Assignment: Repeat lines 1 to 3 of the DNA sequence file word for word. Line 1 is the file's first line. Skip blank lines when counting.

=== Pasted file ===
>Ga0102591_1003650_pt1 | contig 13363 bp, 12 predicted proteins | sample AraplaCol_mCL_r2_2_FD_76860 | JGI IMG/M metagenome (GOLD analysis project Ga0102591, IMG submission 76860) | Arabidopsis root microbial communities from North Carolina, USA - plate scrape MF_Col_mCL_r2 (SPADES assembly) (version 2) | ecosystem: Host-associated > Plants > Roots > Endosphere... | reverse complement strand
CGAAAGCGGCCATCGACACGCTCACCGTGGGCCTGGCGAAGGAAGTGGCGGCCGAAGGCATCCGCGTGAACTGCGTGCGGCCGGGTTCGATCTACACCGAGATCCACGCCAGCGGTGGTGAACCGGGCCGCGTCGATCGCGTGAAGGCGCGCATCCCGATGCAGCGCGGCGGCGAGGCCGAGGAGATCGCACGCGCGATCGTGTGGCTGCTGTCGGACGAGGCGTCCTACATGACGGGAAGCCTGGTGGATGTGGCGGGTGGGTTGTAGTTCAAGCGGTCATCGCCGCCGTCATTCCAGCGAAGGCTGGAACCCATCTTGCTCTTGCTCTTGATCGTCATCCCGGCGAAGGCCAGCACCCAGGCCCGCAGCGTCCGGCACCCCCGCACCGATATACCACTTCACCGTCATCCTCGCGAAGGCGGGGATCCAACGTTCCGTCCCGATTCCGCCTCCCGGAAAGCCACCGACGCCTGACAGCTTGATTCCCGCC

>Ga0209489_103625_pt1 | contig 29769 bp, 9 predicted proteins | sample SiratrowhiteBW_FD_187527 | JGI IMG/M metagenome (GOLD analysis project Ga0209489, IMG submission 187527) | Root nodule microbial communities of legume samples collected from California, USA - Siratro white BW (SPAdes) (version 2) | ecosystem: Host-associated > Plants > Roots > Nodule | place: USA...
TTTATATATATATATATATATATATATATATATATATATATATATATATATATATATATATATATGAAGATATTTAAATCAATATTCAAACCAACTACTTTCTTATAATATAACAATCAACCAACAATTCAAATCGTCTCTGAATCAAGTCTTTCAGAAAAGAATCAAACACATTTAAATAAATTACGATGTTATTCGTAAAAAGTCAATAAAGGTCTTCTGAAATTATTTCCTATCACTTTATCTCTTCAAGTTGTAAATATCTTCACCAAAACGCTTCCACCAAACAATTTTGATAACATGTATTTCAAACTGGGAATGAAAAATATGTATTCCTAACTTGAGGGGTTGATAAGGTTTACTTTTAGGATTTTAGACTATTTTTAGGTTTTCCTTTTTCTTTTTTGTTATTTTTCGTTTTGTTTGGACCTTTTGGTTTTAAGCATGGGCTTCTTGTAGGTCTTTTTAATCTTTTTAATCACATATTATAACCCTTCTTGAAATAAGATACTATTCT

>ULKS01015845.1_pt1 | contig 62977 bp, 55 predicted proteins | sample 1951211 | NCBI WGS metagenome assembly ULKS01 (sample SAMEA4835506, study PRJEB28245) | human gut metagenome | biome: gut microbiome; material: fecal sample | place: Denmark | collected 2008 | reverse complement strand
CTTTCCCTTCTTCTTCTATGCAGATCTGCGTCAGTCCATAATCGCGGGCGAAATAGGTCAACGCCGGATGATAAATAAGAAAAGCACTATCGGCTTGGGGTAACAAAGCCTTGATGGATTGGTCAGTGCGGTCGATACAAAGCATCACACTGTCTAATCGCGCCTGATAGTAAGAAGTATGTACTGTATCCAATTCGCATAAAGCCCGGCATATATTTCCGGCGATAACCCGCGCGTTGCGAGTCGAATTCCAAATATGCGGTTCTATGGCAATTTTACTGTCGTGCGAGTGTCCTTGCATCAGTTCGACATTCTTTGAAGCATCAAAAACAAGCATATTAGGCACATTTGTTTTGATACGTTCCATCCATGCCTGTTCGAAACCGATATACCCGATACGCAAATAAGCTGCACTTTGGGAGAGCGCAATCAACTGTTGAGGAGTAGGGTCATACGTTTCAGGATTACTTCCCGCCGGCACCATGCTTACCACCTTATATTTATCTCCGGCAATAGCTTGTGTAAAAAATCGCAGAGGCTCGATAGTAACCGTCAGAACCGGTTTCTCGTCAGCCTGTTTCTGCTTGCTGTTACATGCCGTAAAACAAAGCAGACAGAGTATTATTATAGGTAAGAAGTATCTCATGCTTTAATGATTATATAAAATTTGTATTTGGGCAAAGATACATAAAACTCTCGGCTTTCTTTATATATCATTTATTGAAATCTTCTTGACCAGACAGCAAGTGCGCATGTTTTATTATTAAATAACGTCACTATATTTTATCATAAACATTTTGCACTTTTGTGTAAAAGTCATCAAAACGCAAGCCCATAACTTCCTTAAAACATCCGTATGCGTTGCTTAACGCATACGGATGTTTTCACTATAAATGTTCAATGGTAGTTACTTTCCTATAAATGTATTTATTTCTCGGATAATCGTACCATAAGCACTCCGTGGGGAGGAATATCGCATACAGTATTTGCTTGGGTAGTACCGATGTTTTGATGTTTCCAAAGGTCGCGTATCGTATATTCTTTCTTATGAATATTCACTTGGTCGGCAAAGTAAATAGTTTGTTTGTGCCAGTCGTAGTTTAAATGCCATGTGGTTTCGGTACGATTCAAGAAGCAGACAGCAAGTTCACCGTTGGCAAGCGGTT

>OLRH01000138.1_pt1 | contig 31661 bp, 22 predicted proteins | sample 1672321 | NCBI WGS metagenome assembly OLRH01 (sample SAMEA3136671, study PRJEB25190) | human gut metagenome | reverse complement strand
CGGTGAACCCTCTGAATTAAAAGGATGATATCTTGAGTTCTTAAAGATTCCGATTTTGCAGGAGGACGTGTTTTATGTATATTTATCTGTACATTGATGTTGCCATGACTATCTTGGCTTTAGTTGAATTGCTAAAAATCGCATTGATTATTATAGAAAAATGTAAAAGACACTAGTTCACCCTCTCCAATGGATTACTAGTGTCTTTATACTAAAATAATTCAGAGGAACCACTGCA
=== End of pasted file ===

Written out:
>Ga0102591_1003650_pt1 | contig 13363 bp, 12 predicted proteins | sample AraplaCol_mCL_r2_2_FD_76860 | JGI IMG/M metagenome (GOLD analysis project Ga0102591, IMG submission 76860) | Arabidopsis root microbial communities from North Carolina, USA - plate scrape MF_Col_mCL_r2 (SPADES assembly) (version 2) | ecosystem: Host-associated > Plants > Roots > Endosphere... | reverse complement strand
CGAAAGCGGCCATCGACACGCTCACCGTGGGCCTGGCGAAGGAAGTGGCGGCCGAAGGCATCCGCGTGAACTGCGTGCGGCCGGGTTCGATCTACACCGAGATCCACGCCAGCGGTGGTGAACCGGGCCGCGTCGATCGCGTGAAGGCGCGCATCCCGATGCAGCGCGGCGGCGAGGCCGAGGAGATCGCACGCGCGATCGTGTGGCTGCTGTCGGACGAGGCGTCCTACATGACGGGAAGCCTGGTGGATGTGGCGGGTGGGTTGTAGTTCAAGCGGTCATCGCCGCCGTCATTCCAGCGAAGGCTGGAACCCATCTTGCTCTTGCTCTTGATCGTCATCCCGGCGAAGGCCAGCACCCAGGCCCGCAGCGTCCGGCACCCCCGCACCGATATACCACTTCACCGTCATCCTCGCGAAGGCGGGGATCCAACGTTCCGTCCCGATTCCGCCTCCCGGAAAGCCACCGACGCCTGACAGCTTGATTCCCGCC

>Ga0209489_103625_pt1 | contig 29769 bp, 9 predicted proteins | sample SiratrowhiteBW_FD_187527 | JGI IMG/M metagenome (GOLD analysis project Ga0209489, IMG submission 187527) | Root nodule microbial communities of legume samples collected from California, USA - Siratro white BW (SPAdes) (version 2) | ecosystem: Host-associated > Plants > Roots > Nodule | place: USA...